State and local funding for public education in Colorado is principally provided through the Public School Finance Act (PSFA) of 1994. Neither the PSFA funding formula nor the funding levels it establishes and enforces provide school districts with sufficient funding to meet the actual and foreseeable costs of educating their students in accordance with the requirements of the Education Clause of the Colorado Constitution, education reform legislation, or the Colorado Consolidated State Plan (mandated by the No Child Left Behind Act). The PSFA formula and spending levels are not based upon a valid determination of the actual costs to provide every student with an opportunity for a constitutionally adequate, quality education, or to an education that meets the standards and goals mandated by education reform legislation and the Consolidated State Plan.
The PSFA sets a financial base of support for each school district by a formula with two basic components, the district “funded pupil count” and the district “per pupil funding amount,” which when multiplied together produce the district’s “total program funding.”
Several provisions in the Colorado Constitution prevent the State and school districts from raising and expending funds necessary to establish and maintain a thorough and uniform system of free public schools. One of those provisions is the Taxpayer’s Bill of Rights (TABOR), effective as of December 31, 1992, which creates comprehensive procedural barriers for state and local governments to increase either their spending or revenues.
TABOR requires that the state and all school districts obtain advance voter approval for any new tax, tax rate increase, mill levy above that for the prior year, valuation for assessment ratio increase for a property class, extension of an expiring tax, or tax policy change directly causing a net tax revenue gain.
TABOR limits the tax revenue a school district can raise to a maximum annual percentage change in fiscal year spending equal to inflation plus the annual percentage increase in student enrollments (local growth), adjusted for revenue changes approved by its voters.
Several provisions in the Colorado Constitution prevent the state and school districts from raising and expending funds necessary to establish and maintain a “thorough and uniform” system of free public schools. One of those provisions is the Gallagher Amendment, passed in 1982 as part of a larger property tax measure referred by the legislature, which limits the valuation for assessment of residential real property.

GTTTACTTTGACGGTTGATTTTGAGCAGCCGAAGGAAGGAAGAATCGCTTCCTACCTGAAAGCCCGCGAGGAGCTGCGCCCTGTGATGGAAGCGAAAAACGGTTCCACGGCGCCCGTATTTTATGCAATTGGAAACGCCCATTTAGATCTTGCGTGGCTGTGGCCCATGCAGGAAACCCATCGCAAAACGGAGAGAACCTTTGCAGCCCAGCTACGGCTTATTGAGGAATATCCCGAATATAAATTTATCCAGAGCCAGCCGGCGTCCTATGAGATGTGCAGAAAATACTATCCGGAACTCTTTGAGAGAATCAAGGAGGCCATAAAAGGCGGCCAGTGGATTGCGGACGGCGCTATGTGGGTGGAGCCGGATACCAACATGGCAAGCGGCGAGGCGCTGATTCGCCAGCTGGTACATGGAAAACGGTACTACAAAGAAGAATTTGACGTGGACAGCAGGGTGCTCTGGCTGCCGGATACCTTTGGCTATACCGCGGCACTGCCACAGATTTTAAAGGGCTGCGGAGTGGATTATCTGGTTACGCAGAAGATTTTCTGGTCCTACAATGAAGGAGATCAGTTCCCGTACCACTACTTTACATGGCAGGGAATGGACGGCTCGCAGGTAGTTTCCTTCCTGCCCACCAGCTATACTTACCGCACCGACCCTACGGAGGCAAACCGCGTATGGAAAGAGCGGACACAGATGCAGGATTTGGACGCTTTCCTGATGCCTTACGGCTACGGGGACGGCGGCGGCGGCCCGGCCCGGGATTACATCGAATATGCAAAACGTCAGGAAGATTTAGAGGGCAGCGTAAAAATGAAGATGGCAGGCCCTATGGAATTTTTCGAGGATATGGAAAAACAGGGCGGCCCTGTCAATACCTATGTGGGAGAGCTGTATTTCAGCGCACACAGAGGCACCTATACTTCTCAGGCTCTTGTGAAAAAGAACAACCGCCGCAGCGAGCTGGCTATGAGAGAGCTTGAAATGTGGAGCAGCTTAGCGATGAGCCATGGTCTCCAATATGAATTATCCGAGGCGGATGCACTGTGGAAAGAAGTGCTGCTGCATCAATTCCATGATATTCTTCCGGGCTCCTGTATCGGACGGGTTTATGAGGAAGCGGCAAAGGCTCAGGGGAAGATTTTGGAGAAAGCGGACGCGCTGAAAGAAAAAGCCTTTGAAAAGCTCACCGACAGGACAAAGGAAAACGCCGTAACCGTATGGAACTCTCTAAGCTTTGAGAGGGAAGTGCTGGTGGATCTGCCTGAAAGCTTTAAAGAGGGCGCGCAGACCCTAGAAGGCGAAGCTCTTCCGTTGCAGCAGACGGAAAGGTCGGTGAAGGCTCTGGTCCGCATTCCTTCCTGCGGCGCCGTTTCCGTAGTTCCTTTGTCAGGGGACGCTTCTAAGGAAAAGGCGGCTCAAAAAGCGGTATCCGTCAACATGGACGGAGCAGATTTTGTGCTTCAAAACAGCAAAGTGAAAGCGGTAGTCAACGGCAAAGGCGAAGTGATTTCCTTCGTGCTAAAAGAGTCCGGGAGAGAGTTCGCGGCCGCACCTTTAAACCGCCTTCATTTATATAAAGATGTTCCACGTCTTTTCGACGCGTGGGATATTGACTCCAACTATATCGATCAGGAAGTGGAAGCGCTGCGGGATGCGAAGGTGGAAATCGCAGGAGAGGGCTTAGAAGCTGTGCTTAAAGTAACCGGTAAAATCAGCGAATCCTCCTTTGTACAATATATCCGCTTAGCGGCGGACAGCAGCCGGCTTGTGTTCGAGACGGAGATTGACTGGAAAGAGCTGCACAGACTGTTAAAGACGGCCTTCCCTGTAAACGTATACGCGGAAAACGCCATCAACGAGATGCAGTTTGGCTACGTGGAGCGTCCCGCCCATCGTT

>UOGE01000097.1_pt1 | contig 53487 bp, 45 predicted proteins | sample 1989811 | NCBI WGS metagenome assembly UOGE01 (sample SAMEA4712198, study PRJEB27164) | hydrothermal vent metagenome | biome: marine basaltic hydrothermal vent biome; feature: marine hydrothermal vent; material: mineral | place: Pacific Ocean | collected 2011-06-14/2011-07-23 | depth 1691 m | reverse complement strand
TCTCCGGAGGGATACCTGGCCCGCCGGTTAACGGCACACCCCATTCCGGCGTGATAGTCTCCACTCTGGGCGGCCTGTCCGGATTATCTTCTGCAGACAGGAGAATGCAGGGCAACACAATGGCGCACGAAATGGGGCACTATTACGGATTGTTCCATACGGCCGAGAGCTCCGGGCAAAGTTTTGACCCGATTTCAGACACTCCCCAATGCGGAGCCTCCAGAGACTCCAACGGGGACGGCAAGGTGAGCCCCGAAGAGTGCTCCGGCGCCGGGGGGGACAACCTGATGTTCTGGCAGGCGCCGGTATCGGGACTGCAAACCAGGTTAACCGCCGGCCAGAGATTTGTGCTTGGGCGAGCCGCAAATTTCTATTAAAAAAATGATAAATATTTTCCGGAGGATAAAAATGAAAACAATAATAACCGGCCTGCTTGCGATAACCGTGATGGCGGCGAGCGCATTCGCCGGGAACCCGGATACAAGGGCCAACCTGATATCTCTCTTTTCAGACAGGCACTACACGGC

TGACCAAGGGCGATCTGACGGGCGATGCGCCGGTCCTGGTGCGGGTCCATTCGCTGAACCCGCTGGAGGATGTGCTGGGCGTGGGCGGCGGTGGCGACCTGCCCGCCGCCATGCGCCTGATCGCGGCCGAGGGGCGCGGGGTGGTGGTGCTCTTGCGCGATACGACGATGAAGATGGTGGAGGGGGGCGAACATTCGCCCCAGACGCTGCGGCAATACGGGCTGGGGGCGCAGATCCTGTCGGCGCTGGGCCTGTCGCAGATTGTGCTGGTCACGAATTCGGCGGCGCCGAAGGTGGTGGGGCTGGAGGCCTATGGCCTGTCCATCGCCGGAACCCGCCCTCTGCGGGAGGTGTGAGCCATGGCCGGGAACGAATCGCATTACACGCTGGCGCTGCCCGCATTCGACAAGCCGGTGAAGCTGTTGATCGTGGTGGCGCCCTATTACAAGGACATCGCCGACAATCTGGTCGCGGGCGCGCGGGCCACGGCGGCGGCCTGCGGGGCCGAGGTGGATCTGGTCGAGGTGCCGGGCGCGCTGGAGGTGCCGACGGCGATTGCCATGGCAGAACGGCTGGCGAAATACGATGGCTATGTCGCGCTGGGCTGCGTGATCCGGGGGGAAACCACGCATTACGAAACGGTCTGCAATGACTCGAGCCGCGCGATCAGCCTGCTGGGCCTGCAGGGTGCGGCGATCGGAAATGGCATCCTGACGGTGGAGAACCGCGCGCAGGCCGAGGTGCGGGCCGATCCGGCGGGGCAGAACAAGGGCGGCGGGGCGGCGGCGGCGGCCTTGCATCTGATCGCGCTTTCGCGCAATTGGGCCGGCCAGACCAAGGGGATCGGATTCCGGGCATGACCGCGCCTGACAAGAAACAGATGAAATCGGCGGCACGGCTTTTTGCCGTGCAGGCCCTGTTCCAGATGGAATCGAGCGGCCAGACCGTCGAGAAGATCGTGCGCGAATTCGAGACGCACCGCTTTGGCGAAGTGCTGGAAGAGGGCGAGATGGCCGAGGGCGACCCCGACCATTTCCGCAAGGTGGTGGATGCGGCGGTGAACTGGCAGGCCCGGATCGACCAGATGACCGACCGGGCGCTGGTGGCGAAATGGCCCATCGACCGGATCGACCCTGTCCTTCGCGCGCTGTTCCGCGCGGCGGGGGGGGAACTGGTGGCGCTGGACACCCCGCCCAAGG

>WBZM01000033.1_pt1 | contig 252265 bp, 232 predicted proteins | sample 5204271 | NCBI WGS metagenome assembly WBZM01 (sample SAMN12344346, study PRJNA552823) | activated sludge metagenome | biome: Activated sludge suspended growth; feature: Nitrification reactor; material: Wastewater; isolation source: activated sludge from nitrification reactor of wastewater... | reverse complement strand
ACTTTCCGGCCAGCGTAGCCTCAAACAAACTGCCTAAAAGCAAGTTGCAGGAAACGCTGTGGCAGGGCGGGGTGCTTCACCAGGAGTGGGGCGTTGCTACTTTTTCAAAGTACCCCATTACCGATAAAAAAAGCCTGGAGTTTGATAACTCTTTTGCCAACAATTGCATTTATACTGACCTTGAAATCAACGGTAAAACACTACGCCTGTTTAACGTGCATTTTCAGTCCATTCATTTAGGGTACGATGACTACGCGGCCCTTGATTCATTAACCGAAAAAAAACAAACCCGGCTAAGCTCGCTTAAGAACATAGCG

Article X, section 3 of the Colorado Constitution, among other things, fixes the assessment rate (the percent of property value that is subject to taxation) for most non-residential real property at 29% of its actual value and lowered the assessment rate for residential real property from 30% to 21% of actual value. Subsection (1)(b), the “Gallagher Amendment,” requires residential assessment rates to be adjusted whenever property is revalued, currently every two years, to maintain a specific proportion of residential and non-residential assessed values.
n order to meet the requirements of the mandates of the Education Clause of the Colorado Constitution, education reform legislation, and the Colorado Consolidated State Plan, Colorado schools would need an infusion of funding far beyond that required by Amendment 23 to the state constitution. Amendment 23 was not designed to fund schools “adequately.” Rather, it was designed to reverse cuts imposed over a decade because of Colorado’s constitutional budget constraints.
Article IX, section 17 of the Colorado Constitution, “Amendment 23,” was adopted by initiative on November 7, 2000. Amendment 23 includes three principal provisions:
(a) A mandatory, minimum level of annual increases to public school funding. During state fiscal years 2001-02 through 2010-11, statewide base per pupil funding under the Public School Finance Act (PSFA) and state funding for categorical programs are required to “grow annually at least by the rate of inflation plus an additional one percentage point;” and after 2010-11, by a rate at least equal to the rate of inflation.